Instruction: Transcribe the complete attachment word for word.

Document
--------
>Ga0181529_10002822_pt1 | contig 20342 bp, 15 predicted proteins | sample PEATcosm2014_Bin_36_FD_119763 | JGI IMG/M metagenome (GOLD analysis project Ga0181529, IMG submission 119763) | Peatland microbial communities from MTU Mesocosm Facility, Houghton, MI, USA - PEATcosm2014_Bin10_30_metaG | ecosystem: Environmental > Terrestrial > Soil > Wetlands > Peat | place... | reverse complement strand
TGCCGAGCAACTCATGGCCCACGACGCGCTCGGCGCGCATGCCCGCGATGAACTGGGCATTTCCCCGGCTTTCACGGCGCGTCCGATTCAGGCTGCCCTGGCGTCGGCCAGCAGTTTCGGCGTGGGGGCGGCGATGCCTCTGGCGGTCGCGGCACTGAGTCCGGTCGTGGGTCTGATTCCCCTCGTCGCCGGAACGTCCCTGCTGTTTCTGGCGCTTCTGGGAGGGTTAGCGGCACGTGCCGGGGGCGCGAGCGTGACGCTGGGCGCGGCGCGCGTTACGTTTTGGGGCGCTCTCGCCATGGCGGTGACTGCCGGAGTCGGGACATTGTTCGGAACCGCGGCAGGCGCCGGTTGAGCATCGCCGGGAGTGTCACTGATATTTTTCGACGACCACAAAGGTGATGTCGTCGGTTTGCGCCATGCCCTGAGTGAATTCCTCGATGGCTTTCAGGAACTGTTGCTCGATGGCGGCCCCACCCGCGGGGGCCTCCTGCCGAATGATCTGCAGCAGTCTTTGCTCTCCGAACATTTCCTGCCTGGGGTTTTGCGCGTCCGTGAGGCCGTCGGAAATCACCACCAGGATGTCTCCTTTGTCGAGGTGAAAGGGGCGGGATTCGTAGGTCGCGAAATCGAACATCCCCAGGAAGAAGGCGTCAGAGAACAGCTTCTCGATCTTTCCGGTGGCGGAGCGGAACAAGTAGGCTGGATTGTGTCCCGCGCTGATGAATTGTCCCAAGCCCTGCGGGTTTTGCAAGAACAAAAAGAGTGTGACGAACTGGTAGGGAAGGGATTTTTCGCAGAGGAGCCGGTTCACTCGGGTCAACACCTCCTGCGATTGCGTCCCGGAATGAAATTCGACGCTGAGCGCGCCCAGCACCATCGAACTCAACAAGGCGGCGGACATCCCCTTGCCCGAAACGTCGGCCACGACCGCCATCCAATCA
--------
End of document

>Ga0181529_10002822_pt1 | contig 20342 bp, 15 predicted proteins | sample PEATcosm2014_Bin_36_FD_119763 | JGI IMG/M metagenome (GOLD analysis project Ga0181529, IMG submission 119763) | Peatland microbial communities from MTU Mesocosm Facility, Houghton, MI, USA - PEATcosm2014_Bin10_30_metaG | ecosystem: Environmental > Terrestrial > Soil > Wetlands > Peat | place... | reverse complement strand
TGCCGAGCAACTCATGGCCCACGACGCGCTCGGCGCGCATGCCCGCGATGAACTGGGCATTTCCCCGGCTTTCACGGCGCGTCCGATTCAGGCTGCCCTGGCGTCGGCCAGCAGTTTCGGCGTGGGGGCGGCGATGCCTCTGGCGGTCGCGGCACTGAGTCCGGTCGTGGGTCTGATTCCCCTCGTCGCCGGAACGTCCCTGCTGTTTCTGGCGCTTCTGGGAGGGTTAGCGGCACGTGCCGGGGGCGCGAGCGTGACGCTGGGCGCGGCGCGCGTTACGTTTTGGGGCGCTCTCGCCATGGCGGTGACTGCCGGAGTCGGGACATTGTTCGGAACCGCGGCAGGCGCCGGTTGAGCATCGCCGGGAGTGTCACTGATATTTTTCGACGACCACAAAGGTGATGTCGTCGGTTTGCGCCATGCCCTGAGTGAATTCCTCGATGGCTTTCAGGAACTGTTGCTCGATGGCGGCCCCACCCGCGGGGGCCTCCTGCCGAATGATCTGCAGCAGTCTTTGCTCTCCGAACATTTCCTGCCTGGGGTTTTGCGCGTCCGTGAGGCCGTCGGAAATCACCACCAGGATGTCTCCTTTGTCGAGGTGAAAGGGGCGGGATTCGTAGGTCGCGAAATCGAACATCCCCAGGAAGAAGGCGTCAGAGAACAGCTTCTCGATCTTTCCGGTGGCGGAGCGGAACAAGTAGGCTGGATTGTGTCCCGCGCTGATGAATTGTCCCAAGCCCTGCGGGTTTTGCAAGAACAAAAAGAGTGTGACGAACTGGTAGGGAAGGGATTTTTCGCAGAGGAGCCGGTTCACTCGGGTCAACACCTCCTGCGATTGCGTCCCGGAATGAAATTCGACGCTGAGCGCGCCCAGCACCATCGAACTCAACAAGGCGGCGGACATCCCCTTGCCCGAAACGTCGGCCACGACCGCCATCCAATCA